'99 Blazer--Braking affects engine idle?

Ok, here's one for you experts out there.
I have a '99 4-door Blazer (4.3L) with just under 30K that seems to have a squashy brake pedal. I say "seems" because 1) I have nothing
to compare it to, and 2) The brakes still stop the vehicle reliably. I would just expect a firmer pedal from a vehicle this size.
Today while parking, I noticed something I thought was kind of wierd. While sittng in any gear, stepping on the brake pedal hard causes the engine idle to increase about 100 RPMs. If I do it 3 or 4 times, I can raise the idle speed from around 500 to 900 RPM. Is this a normal function of a vacuum-assisted brake booster, or do I have some kind of leak here?
Thanks for any assistance,
Not Dead Yet
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That is normal because you are introducing air into the intake track through the booster. Don't just sit there and mash the brake down for hours in a parking lot. You probably have a weak brake hose or misadjusted rear shoe. It has three brake hoses. One for each side in the front and one at the center in the rear.

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Thanks for the reply,
Introduction of extra air into the engine through the booster is normal? I guess I do not understand the construction of the brake booster very well. Is there typically some kind of seal or gasket that could be failing, or am I looking at some kind of structural failure (no rust or cracks tht I can see)? This part does look like it would be a real bitch to get at and replace. Of course there may be other things happening also.....
I have checked over the mechanicals (front and rear calipers and hoses) and have not found anything obvious. The fluid levels in the master cylinder resevoir has not changed, just the pedal "feel". I do realize that no one can troubleshoot over the internet with 100% accuracy. I'm just looking for some pointers on what to keep an eye on.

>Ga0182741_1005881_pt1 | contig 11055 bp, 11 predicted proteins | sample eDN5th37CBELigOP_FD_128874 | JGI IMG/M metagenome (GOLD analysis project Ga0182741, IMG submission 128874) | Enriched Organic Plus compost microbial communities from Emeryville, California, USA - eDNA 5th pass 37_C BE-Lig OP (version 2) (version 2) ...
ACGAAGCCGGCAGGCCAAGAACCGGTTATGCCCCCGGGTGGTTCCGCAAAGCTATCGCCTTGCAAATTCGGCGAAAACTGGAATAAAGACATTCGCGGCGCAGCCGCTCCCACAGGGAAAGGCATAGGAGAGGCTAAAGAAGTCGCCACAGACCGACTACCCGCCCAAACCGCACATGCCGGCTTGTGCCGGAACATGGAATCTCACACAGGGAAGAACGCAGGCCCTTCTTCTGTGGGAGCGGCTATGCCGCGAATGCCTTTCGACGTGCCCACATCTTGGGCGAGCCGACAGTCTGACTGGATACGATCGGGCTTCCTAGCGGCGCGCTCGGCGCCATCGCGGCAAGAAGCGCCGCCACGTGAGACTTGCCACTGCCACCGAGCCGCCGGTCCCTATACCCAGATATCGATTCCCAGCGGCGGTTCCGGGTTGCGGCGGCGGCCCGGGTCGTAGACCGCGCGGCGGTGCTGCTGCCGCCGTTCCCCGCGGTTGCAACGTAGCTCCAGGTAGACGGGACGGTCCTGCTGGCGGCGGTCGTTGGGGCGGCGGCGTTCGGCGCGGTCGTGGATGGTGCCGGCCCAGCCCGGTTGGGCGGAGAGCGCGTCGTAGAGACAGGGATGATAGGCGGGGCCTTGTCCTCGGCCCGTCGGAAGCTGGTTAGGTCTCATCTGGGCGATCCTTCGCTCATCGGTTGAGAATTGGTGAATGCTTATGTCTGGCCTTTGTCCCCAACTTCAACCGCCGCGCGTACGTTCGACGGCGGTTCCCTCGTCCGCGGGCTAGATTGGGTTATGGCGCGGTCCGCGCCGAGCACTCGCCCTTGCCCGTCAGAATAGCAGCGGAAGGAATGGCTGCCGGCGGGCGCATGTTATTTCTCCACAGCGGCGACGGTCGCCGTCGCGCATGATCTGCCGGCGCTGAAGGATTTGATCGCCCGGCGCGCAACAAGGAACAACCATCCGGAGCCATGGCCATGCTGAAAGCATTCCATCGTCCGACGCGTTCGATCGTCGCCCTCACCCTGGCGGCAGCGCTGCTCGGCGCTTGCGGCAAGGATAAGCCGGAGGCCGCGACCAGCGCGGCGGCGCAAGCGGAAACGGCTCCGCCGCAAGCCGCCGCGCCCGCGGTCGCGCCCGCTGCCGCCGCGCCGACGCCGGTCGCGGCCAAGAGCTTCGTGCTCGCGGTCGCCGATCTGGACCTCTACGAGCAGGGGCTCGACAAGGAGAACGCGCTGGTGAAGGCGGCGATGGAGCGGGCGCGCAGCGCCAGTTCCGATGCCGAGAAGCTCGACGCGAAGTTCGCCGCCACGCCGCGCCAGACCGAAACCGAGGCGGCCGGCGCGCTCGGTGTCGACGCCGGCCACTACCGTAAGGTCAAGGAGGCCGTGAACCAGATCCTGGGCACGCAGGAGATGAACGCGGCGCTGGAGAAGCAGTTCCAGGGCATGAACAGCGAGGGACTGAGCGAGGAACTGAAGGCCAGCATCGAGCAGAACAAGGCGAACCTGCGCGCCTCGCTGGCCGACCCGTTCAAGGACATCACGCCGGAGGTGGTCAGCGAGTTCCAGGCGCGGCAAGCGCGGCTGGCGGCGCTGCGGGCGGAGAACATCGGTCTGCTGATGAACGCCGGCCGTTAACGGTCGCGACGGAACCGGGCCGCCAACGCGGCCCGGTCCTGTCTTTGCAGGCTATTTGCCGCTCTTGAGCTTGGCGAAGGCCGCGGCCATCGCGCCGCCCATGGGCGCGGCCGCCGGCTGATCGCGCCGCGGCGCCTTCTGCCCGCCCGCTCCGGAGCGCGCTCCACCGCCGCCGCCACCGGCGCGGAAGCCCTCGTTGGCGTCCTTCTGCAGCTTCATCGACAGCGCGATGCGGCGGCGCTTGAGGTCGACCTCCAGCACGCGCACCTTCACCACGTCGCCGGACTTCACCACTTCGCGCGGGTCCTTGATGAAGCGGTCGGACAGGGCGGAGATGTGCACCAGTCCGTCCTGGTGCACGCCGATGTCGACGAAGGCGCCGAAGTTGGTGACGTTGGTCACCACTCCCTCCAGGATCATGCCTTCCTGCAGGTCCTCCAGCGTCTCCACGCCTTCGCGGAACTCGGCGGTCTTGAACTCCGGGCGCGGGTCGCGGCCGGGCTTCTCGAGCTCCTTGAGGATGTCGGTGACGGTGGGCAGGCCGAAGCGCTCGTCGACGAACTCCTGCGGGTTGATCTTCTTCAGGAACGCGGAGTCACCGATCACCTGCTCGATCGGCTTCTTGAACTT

Not Dead Yet
On Wed, 8 Jun 2005 07:18:00 -0500, "noname"

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The idea is really simple. Its hydraulics. You make pressure one place and the fluid transmits that into motion and back to pressure at another place. If you have a weak point in the system, you will be wasting the pressure thus changing the way the pedal feels to your foot. Have someone else press on the brake pedal and watch the lines and hoses. I they move alot under pressure, they may be some of the loss. The auto adjusters on the rear brakes can be seized up and not rotating to adjust the shoes. This would require more pedal travel as to take up the loose setting of the shoe to the drum. A 99 model with those few miles probably sits alot and rubber brake parts are the first thing I'd check. The master cylinder and booster should be replaced as a unit if needed. The master cylinder can bled off pressure also. The booster may be bad. You mentioned the high idling, which most of the time some is normal. But too much vacuum loss would mean not as much force to boost, thus changing pedal feel, and introducing air into the motor. An experienced brake guy could figure it out in less than 30 minutes and recommend a solution.

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